Robots and Vision for Semiconductors and Electronics Manufacturing


In the newest article on Robotics Online, Bennett Brumson looks at robotics in the semiconductor and electronics industry, taking special note of the trends and unique requirements for automation systems there.

Robots and Vision for Semiconductors and Electronics Manufacturing
by Bennett Brumson , Contributing Editor 

Delta robot performing connector assembly tasks, courtesy FANUC Robotics America Corp.Robotics have long been a staple in the electronics and semiconductor industry. Complex assemblies and a plethora of tiny parts make flexible robotics the ideal solution for the rapidly-changing electronics and semiconductor market.

Robotics for the electronics and semiconductor sector will be a component of Automate 2013, the trade show and conference covering a wide array of automation technologies.

“Kawasaki’s customers, the Semiconductor Equipment suppliers, use robots to manufacture wafers before those wafers are sliced and diced into microchips. As microchips get smaller and smaller, they require less power to function which is why smart phones are thinner and able to do so many things,” says Barney Huang, Director of Sales and Marketing at Kawasaki Robotics USA Inc. (Wixom, Michigan). “Microchips are more densely packed onto electronic devices.” Robotics play a key role in facilitating production of electronics and semiconductors, Huang says.

Need for Speed
Electronics embodies the essence of the fickle consumer market. Manufacturers need speed and flexibility to profitably tap into a market segment before consumer tastes change. “I see a trend in the need for smaller and faster robots. Using small robots makes sense for manufacturers to handle small parts. Production lines need to move very fast in the electronics and semiconductor industry,” says Chris Blanchette, Account Manager with FANUC Robotics America Corp. (Rochester Hills, Michigan).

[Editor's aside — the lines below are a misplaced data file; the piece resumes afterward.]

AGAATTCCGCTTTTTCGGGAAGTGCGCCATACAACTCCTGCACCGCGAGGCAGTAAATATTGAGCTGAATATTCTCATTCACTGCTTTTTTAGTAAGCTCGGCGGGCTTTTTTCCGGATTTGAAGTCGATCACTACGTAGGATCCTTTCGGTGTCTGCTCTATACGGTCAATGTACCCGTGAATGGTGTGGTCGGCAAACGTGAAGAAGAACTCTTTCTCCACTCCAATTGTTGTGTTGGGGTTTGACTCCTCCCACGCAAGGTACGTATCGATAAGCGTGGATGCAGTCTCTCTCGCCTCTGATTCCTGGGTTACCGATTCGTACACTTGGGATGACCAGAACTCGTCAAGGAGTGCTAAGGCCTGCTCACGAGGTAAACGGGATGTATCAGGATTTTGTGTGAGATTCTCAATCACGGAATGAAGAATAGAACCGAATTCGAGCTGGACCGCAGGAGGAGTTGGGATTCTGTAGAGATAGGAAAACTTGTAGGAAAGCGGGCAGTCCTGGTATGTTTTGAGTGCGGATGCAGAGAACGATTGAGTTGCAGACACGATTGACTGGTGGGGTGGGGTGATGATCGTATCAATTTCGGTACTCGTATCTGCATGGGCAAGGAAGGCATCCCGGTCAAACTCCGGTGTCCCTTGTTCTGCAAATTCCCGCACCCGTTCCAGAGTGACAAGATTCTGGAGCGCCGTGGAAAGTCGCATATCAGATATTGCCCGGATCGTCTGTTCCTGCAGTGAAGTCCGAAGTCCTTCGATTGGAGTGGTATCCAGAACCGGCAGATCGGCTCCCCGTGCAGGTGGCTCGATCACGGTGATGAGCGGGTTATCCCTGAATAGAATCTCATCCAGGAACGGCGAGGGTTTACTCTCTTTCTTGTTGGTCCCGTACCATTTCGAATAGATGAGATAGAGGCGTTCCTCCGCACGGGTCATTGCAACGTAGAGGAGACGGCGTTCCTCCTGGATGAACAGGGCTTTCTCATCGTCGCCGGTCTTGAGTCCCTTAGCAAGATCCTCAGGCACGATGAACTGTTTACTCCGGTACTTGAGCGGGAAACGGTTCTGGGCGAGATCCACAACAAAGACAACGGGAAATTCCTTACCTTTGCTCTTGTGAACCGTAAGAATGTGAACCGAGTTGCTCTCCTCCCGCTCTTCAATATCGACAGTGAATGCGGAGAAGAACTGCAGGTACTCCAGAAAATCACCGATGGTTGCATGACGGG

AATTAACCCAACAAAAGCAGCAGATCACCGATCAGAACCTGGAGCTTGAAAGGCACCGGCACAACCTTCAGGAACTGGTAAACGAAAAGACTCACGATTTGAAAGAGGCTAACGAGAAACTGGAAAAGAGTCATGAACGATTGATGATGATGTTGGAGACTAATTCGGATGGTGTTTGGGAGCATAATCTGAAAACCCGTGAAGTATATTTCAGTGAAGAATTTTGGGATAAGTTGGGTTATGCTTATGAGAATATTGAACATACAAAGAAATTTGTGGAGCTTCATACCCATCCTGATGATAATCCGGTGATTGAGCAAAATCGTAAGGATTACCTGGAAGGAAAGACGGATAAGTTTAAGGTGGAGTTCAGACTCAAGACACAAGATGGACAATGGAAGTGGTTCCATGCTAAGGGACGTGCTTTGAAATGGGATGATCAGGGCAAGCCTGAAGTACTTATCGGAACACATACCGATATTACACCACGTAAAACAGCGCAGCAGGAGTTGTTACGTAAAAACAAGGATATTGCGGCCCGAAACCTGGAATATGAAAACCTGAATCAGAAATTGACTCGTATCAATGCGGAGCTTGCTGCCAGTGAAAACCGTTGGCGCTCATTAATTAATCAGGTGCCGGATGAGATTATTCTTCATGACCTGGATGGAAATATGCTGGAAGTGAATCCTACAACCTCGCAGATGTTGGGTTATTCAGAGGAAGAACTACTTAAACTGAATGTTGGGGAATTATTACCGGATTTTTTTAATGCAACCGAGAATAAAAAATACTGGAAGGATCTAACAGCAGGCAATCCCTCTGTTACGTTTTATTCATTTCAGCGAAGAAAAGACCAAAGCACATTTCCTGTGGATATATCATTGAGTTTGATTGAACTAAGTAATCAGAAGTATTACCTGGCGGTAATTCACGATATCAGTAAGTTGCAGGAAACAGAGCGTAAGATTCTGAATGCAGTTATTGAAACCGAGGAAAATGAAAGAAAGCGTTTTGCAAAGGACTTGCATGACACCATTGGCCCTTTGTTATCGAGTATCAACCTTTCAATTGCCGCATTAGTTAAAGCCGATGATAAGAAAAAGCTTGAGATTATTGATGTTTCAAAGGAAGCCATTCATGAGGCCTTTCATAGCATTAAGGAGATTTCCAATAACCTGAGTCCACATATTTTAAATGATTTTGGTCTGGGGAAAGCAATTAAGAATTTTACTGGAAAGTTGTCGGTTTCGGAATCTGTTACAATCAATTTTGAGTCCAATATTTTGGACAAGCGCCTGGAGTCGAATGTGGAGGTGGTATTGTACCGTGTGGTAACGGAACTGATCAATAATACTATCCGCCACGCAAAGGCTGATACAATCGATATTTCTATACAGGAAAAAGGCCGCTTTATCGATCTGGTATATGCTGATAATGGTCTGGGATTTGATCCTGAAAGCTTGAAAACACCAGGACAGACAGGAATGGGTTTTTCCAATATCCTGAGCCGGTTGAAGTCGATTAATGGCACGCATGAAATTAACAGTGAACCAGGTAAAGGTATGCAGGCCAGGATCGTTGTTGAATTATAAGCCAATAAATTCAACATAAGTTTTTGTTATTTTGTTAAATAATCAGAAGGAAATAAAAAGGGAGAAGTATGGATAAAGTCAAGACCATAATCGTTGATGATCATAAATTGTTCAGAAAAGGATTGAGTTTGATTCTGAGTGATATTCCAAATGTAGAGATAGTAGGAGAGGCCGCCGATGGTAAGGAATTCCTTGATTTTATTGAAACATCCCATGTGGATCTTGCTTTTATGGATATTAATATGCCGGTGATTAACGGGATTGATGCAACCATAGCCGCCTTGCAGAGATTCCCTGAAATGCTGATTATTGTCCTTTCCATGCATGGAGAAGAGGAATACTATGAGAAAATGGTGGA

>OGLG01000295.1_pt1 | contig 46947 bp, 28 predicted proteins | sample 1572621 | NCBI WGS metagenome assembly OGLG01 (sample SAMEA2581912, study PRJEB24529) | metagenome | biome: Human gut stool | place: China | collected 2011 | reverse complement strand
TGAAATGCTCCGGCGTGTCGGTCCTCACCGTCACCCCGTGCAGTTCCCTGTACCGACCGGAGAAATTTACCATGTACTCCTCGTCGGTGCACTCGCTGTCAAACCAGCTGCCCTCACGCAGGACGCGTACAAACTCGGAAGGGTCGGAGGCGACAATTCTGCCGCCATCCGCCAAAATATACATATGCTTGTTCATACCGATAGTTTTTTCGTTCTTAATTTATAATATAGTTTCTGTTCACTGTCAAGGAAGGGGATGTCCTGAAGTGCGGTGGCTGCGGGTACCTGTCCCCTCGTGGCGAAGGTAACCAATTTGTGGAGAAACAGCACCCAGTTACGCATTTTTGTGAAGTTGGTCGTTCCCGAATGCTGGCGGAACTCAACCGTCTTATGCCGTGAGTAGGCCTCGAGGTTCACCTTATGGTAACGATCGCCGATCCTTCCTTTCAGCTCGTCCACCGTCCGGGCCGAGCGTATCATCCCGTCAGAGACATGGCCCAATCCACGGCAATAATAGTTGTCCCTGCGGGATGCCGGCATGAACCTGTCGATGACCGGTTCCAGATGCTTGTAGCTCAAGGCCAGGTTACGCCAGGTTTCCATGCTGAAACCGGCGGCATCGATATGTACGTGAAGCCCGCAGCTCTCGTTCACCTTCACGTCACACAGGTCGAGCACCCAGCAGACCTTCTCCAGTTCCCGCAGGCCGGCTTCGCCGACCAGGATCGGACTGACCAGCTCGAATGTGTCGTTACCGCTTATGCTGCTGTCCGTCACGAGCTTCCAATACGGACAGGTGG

Continuing, Blanchette says, “Robot makers build different types of robots to meet the needs of the electronics and semiconductor market. These types of robots include very fast delta-style robots. Also, six-axis articulation is a necessary requirement to orient small parts in more than one plane or off axis.” Six-axis articulation in conjunction with high speed is an important trend in the small part electronics industry, says Blanchette.

Blanchette goes on to say, “Robotic assembly of connectors is a growing trend. This application requires precision and tolerance because of so many small parts. Component assembly on circuit boards requires finesse during the assembly process which cannot be done with high-speed chip shooters.” Blanchette adds robots provide a very cost-effective solution to populate components onto circuit boards. “After the assembly of electronic circuit boards, the boards must be assembled into a package. Robots are a great tool for assembling those packages into electronic modules.”

Moving silicon wafers at high speeds without causing damage is a fundamental task robots are increasingly called on to perform. As wafer sizes become progressively larger, that task becomes more demanding. Robotics are more than capable of meeting throughput requirements without causing damage to delicate components.

Read the full article at Robotics Online. Interested in seeing robotic systems for the electronics and semiconductor industry at work? Come to the 2013 Automate Show, where companies will have working exhibits and full solutions for your automation needs.

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